Questions linger over Kelly AFB contamination even after property changes hands
Published: October 12, 2011
As the groundwater plumes continue to recede with the ongoing remediation, Alvarado and others in the neighborhood fear their chances of linking local sicknesses to Kelly’s toxic past shrinks.
Diana Lopez, an environmental justice organizer with Southwest Workers Union who grew up in the Toxic Triangle, said that while San Antonio’s Metro Health has largely been responsive to concerns from the community it has often felt like the cadre of local, state, and federal agencies has been looking for ways to explain away the illnesses. “That’s part of what makes it this ongoing struggle, it seems like there’s always excuses,” she said. Case in point: the brief inference out of Metro Health two years back that aflatoxin-contaminated corn, or bad tortillas, might explain away the high cancer and diabetes rates in the neighborhood (“Yea, we were pretty disgusted by that one,” Lopez said).
And while Gangnuss says that there is “no evidence that containers of actual Herbicide Orange were ever maintained at the former East Kelly AFB,” it is true that the chemical components of Agent Orange were stored there.
The Centers for Disease Control last year funded a study testing soil samples from 10 neighborhood homes for the presence of dioxin, a key component of dangerous herbicide. Still, the study by Texas A&M University professor Thomas McDonald found that all possible carcinogens — including dioxins — discovered in the samples were at levels considered acceptable by the U.S. Environmental Protection Agency. After reviewing the report, renowned environmental scientist and activist Wilma Subra, who’s helped residents in the neighborhood since 2001, said dioxin levels in some of the samples surpassed revised benchmarks the EPA plans to rollout in the near future. “I would say they’re still elevated.”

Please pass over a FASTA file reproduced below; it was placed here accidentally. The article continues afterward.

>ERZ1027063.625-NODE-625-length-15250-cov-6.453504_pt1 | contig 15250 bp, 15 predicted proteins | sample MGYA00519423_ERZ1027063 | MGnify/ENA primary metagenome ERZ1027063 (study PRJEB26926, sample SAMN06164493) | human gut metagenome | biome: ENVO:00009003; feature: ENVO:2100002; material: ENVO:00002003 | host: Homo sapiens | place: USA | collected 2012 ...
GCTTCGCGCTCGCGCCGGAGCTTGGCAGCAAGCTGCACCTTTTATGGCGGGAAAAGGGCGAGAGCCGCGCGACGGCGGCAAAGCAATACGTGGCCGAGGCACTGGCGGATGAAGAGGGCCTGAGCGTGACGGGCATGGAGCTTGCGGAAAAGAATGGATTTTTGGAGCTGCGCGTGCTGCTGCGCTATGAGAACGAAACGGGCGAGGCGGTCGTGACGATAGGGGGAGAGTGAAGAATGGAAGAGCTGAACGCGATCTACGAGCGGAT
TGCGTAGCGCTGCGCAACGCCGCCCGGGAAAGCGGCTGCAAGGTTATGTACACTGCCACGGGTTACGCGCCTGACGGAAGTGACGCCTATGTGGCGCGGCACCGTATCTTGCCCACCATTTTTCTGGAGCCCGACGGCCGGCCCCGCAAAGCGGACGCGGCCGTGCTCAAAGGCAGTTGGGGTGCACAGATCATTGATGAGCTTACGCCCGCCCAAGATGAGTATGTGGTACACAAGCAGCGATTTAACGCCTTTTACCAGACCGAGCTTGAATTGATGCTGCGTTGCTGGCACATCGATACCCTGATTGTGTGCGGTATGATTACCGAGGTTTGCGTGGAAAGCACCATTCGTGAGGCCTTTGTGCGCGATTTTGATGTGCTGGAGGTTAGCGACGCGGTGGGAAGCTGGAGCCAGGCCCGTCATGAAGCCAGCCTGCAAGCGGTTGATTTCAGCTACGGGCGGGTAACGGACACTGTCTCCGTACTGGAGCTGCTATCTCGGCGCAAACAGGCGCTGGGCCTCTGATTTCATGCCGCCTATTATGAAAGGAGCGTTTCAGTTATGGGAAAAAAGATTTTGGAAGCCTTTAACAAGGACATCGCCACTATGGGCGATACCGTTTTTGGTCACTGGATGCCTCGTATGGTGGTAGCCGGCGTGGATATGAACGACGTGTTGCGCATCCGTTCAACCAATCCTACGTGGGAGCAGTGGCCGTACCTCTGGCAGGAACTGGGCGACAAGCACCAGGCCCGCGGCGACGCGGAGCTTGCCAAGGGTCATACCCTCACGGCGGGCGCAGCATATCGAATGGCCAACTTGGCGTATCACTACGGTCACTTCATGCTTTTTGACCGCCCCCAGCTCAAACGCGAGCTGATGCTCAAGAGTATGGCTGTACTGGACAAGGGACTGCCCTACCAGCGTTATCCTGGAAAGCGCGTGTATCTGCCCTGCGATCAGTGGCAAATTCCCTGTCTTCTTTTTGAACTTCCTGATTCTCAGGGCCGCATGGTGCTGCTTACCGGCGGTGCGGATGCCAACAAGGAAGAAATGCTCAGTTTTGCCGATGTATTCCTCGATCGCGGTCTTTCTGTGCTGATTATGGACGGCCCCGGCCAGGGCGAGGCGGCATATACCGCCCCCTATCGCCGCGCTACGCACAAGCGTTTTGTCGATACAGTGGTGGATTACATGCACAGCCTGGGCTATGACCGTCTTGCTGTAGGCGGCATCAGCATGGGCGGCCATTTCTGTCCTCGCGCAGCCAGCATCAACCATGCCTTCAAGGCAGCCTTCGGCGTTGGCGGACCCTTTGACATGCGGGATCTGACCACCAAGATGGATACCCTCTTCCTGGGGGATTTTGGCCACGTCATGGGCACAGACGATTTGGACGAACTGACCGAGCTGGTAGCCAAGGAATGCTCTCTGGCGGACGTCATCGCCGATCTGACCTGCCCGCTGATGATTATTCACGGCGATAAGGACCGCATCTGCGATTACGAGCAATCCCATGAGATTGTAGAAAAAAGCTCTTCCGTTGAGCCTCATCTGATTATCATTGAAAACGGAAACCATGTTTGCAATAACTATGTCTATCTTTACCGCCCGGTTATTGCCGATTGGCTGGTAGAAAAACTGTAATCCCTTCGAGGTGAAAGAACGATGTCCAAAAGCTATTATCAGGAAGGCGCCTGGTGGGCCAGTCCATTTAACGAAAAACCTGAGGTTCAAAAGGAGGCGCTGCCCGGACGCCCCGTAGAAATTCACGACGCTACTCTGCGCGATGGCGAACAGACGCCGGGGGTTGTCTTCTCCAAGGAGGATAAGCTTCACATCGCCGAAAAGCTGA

Subra has assisted nearby residents in digesting the mounds of data regarding Kelly, helping consolidate EPA and Texas Commission on Environmental Quality reports, and presenting yearly breakdowns to residents. “There are a whole host of issues here still,” she said by phone last week, “but the big one is that there’s still offsite groundwater contamination.”
The most recent test well data, she said, shows a plume still floats underneath the northern corner of the neighborhood. Recent EPA analysis showed vapor from the toxic plumes had made its way into some neighborhood homes, but not at levels that required action from the agency.
The cleanup, Subra says, is “moving, but it’s still moving very slowly.” There’s still sub-surface contamination the Air Force has yet to address, she insists, claiming some contaminated areas on base were simply capped or covered over with parking lots, leaving open the possibility of chemical leeching in the future. At one of the most contaminated sites on the former base, the old metal plating shop, Subra says officials simply erected cement walls to contain the toxins. “There’s still huge source material there,” she said.
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